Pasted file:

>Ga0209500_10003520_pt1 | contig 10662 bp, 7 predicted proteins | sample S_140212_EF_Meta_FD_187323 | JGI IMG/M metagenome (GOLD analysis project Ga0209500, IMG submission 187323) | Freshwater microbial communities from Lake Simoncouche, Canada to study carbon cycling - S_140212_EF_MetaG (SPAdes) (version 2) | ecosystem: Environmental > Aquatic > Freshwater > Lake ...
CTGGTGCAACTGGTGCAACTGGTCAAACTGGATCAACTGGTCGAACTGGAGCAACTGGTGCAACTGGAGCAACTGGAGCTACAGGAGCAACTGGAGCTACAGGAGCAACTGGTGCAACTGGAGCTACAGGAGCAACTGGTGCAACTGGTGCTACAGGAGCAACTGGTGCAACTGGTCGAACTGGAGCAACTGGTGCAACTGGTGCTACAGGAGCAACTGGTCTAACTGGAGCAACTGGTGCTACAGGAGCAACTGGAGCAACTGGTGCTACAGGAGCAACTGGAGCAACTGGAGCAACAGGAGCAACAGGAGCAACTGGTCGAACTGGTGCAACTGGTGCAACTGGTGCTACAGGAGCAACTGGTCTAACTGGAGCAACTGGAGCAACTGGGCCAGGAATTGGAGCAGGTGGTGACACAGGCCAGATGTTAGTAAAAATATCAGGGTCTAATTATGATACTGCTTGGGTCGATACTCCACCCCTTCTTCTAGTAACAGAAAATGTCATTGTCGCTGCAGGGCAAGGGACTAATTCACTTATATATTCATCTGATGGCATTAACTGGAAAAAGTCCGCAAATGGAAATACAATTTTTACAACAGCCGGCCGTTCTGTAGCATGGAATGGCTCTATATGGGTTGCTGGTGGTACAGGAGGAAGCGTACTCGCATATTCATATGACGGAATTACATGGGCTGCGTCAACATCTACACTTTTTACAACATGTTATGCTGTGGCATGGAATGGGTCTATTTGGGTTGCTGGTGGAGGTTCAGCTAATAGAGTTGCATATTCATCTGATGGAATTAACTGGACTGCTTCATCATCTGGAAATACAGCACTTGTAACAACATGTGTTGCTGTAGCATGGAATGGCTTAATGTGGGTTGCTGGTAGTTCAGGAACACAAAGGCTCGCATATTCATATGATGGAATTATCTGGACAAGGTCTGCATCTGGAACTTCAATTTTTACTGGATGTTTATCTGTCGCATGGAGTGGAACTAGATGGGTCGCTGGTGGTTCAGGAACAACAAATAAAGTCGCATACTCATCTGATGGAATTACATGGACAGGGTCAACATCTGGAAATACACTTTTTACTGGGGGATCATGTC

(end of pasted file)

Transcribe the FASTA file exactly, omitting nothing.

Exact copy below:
>Ga0209500_10003520_pt1 | contig 10662 bp, 7 predicted proteins | sample S_140212_EF_Meta_FD_187323 | JGI IMG/M metagenome (GOLD analysis project Ga0209500, IMG submission 187323) | Freshwater microbial communities from Lake Simoncouche, Canada to study carbon cycling - S_140212_EF_MetaG (SPAdes) (version 2) | ecosystem: Environmental > Aquatic > Freshwater > Lake ...
CTGGTGCAACTGGTGCAACTGGTCAAACTGGATCAACTGGTCGAACTGGAGCAACTGGTGCAACTGGAGCAACTGGAGCTACAGGAGCAACTGGAGCTACAGGAGCAACTGGTGCAACTGGAGCTACAGGAGCAACTGGTGCAACTGGTGCTACAGGAGCAACTGGTGCAACTGGTCGAACTGGAGCAACTGGTGCAACTGGTGCTACAGGAGCAACTGGTCTAACTGGAGCAACTGGTGCTACAGGAGCAACTGGAGCAACTGGTGCTACAGGAGCAACTGGAGCAACTGGAGCAACAGGAGCAACAGGAGCAACTGGTCGAACTGGTGCAACTGGTGCAACTGGTGCTACAGGAGCAACTGGTCTAACTGGAGCAACTGGAGCAACTGGGCCAGGAATTGGAGCAGGTGGTGACACAGGCCAGATGTTAGTAAAAATATCAGGGTCTAATTATGATACTGCTTGGGTCGATACTCCACCCCTTCTTCTAGTAACAGAAAATGTCATTGTCGCTGCAGGGCAAGGGACTAATTCACTTATATATTCATCTGATGGCATTAACTGGAAAAAGTCCGCAAATGGAAATACAATTTTTACAACAGCCGGCCGTTCTGTAGCATGGAATGGCTCTATATGGGTTGCTGGTGGTACAGGAGGAAGCGTACTCGCATATTCATATGACGGAATTACATGGGCTGCGTCAACATCTACACTTTTTACAACATGTTATGCTGTGGCATGGAATGGGTCTATTTGGGTTGCTGGTGGAGGTTCAGCTAATAGAGTTGCATATTCATCTGATGGAATTAACTGGACTGCTTCATCATCTGGAAATACAGCACTTGTAACAACATGTGTTGCTGTAGCATGGAATGGCTTAATGTGGGTTGCTGGTAGTTCAGGAACACAAAGGCTCGCATATTCATATGATGGAATTATCTGGACAAGGTCTGCATCTGGAACTTCAATTTTTACTGGATGTTTATCTGTCGCATGGAGTGGAACTAGATGGGTCGCTGGTGGTTCAGGAACAACAAATAAAGTCGCATACTCATCTGATGGAATTACATGGACAGGGTCAACATCTGGAAATACACTTTTTACTGGGGGATCATGTC